Seventy-two years ago this day, students of Dhaka University were staging a demonstration protesting the then-Pakistan government's move to deny Bangla the status of a state language of Pakistan. The police opened fire on the protest marchers. Salam, Barkat, Rafiq, Jabbar and Shafiur were martyred. And the rest is history. The day is ritualistically observed every 21st February. The idea of a secular, Bengali nationalism thus struck root. Unlike in the West where nationalism emerged out of the womb of feudal monarchies through violent socio-economic revolutions in the 19th century, in this part of the world, it remained basically a cultural movement. Actually, it is the leadership of a movement that determines which way it would evolve. The leadership, urban middle class in character, could never wean itself from its feudal roots. As a result, it could not speak for the entire masses.
The urban middle class likes to believe that the independence war of 1971 was the outcome of the struggle they started with the language movement in 1952. But the fact remains that the 1971's liberation war was fought mostly by the members of the peasantry and the working class people. These people joined the war for their social and economic freedom. They believed that they would finally be freed from hunger, the tyranny of the moneylenders, high-handedness of the rural power elite and the oppression of a state that considered them as subjects, not citizens. The urban middle class who mainly comprised the new cultural elite of language-movement-origin, some of whose members joined the war, on the other hand, were busy telling their exploits and imagining that the war was theirs. Like the vast rural masses were never made to feel that they were part of the language movement that took place in Dhaka in 1952, in the post-liberation days, they were again the forgotten lot.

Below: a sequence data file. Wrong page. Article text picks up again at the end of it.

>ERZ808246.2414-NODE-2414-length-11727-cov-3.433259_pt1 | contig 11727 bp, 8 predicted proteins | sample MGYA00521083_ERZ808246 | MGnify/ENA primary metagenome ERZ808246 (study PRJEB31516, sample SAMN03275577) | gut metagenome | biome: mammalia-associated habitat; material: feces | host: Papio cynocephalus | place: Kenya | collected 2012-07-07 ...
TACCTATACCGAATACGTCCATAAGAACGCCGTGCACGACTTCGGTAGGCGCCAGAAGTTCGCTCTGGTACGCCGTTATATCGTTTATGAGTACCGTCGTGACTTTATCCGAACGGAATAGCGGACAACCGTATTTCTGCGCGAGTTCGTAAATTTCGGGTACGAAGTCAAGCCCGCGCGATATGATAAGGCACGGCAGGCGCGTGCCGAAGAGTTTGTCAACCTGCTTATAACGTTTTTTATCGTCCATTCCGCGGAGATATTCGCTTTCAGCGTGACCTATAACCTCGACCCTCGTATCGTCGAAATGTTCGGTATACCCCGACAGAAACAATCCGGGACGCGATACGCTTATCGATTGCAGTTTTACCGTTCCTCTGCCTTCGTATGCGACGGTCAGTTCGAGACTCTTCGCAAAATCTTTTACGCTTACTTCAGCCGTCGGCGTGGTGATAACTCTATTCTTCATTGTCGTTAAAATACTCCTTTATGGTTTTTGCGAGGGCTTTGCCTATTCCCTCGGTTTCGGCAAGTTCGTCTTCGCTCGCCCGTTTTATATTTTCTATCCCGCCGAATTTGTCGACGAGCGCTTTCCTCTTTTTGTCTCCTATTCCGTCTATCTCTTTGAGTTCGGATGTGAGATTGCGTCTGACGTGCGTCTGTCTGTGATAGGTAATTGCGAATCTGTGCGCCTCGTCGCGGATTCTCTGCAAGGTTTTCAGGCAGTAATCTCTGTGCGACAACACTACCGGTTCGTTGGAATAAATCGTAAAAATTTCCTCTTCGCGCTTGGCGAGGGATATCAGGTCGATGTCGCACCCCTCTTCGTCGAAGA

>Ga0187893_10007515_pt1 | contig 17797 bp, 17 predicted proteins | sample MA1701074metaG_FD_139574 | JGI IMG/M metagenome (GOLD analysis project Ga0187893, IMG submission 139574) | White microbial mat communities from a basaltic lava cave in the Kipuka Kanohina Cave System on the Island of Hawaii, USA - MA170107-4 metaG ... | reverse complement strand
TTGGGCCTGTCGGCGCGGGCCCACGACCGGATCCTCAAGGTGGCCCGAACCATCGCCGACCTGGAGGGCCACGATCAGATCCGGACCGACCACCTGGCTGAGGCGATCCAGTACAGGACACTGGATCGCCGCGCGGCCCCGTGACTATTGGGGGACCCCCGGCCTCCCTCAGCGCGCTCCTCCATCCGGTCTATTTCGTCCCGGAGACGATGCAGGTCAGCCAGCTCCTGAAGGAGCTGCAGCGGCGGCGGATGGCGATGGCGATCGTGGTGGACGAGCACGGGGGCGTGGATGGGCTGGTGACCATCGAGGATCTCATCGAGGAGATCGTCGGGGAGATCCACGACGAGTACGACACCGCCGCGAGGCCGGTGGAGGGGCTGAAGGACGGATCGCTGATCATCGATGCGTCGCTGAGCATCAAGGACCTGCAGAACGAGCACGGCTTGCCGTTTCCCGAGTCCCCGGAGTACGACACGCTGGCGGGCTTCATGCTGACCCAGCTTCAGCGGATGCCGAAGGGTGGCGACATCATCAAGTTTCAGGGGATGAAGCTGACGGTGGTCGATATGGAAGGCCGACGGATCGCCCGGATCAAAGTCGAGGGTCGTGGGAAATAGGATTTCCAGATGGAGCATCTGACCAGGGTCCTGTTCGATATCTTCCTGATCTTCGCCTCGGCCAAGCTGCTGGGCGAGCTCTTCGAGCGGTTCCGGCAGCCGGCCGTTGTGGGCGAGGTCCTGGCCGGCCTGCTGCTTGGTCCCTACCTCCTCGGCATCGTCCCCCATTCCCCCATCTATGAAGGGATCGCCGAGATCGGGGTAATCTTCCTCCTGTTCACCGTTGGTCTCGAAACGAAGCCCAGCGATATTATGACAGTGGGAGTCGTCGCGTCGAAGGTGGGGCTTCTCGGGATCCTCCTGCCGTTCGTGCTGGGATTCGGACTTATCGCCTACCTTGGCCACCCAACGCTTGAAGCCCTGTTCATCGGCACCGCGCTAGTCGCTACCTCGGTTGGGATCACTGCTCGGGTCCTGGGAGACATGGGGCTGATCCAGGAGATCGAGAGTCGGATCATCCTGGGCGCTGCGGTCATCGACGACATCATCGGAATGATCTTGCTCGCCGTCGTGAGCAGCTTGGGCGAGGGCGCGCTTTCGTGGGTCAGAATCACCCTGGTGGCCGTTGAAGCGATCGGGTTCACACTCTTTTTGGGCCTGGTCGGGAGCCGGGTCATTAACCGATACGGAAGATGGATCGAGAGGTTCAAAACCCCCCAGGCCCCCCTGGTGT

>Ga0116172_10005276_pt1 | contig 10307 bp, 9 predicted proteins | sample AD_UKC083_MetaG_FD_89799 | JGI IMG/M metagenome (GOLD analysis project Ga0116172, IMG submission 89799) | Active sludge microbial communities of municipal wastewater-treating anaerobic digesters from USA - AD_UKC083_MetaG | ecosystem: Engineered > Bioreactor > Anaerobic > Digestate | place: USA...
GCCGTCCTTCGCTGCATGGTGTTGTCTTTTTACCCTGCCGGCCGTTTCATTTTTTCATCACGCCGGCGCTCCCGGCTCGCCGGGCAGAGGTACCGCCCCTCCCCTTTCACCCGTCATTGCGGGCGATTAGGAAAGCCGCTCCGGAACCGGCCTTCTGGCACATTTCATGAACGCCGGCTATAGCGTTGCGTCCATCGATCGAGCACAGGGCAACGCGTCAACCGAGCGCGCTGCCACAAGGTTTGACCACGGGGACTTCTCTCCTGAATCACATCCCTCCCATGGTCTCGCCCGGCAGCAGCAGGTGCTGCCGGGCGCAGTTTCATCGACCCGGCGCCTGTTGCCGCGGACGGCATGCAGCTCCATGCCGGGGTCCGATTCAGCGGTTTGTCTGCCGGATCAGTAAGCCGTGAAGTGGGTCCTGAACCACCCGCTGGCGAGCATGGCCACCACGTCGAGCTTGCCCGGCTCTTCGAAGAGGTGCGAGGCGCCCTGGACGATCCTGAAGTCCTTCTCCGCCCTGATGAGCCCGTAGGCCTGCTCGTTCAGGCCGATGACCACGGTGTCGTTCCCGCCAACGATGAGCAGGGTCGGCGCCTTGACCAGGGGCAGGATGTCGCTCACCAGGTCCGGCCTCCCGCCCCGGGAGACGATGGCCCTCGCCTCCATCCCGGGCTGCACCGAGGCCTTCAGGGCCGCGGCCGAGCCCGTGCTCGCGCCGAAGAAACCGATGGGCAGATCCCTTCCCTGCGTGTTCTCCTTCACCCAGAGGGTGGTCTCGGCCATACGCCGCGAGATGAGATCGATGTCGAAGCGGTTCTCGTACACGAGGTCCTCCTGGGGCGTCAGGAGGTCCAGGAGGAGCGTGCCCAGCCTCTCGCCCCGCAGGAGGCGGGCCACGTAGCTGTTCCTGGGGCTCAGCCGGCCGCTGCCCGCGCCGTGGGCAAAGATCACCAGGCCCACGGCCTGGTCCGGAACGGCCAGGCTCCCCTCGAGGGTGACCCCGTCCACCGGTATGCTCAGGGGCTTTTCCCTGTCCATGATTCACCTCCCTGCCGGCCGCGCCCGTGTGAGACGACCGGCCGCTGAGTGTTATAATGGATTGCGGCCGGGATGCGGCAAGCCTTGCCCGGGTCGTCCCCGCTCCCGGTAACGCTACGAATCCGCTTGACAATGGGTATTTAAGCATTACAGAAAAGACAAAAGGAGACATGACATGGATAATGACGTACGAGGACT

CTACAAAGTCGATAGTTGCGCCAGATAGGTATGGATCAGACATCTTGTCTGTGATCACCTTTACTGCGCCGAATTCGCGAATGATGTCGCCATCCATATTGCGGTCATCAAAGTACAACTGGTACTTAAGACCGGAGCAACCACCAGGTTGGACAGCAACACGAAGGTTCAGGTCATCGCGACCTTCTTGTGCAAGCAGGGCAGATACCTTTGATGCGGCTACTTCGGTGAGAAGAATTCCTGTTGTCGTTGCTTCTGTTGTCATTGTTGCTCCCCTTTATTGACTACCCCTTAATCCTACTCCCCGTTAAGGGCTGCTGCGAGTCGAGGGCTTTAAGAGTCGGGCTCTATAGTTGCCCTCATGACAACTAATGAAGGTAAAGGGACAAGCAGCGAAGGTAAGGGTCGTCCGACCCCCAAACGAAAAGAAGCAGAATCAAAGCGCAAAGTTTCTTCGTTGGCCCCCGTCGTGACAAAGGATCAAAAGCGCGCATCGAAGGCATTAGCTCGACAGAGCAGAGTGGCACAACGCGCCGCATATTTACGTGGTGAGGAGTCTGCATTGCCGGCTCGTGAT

So, what happened to the Bengali language movement and its culmination, Bengali nationalism? Without the masses to own and back it, it reduced mainly to mere cultural or literary events reminiscing the tales of those days gone by. In few cases, it even had begotten chauvinism. And chauvinism of any variety is reactionary, divides people and attempts to claim superiority of one group of people over another. Neither of these developments can help a nation to grow. Though nationalism came to this part of the world rather late, it still had some historical role to play. In the protracted national liberation wars as it happened in the case of the People's Republic of China or in Vietnam in the last century, the nationalistic energies of the entire populations of those nations were fully unleashed. And in the post-liberation phase, the same people put their creative energies into nation building. So, it is not surprising that China is now a global economic superpower and Vietnam, despite the havoc the wars caused to its physical infrastructures and the untold suffering the people of that country went through, it rose like the mythical phoenix from the ashes of the war. So, they are proud nations in their own right. And they never spin out a jeremiad out of their sufferings caused by the war.
Had the masses imbued with nationalistic fervour joined the nation-building task in the post-liberation Bangladesh, in 2023, it could be quite a different story to tell. The idea of Bengali nationhood that the 1952's language movement gave rise to is yet to fulfil its historical mission of uniting the entire nation and taking the struggle that started more than seventy years ago to its next phase. And it is about building an exploitation-free, egalitarian and just society.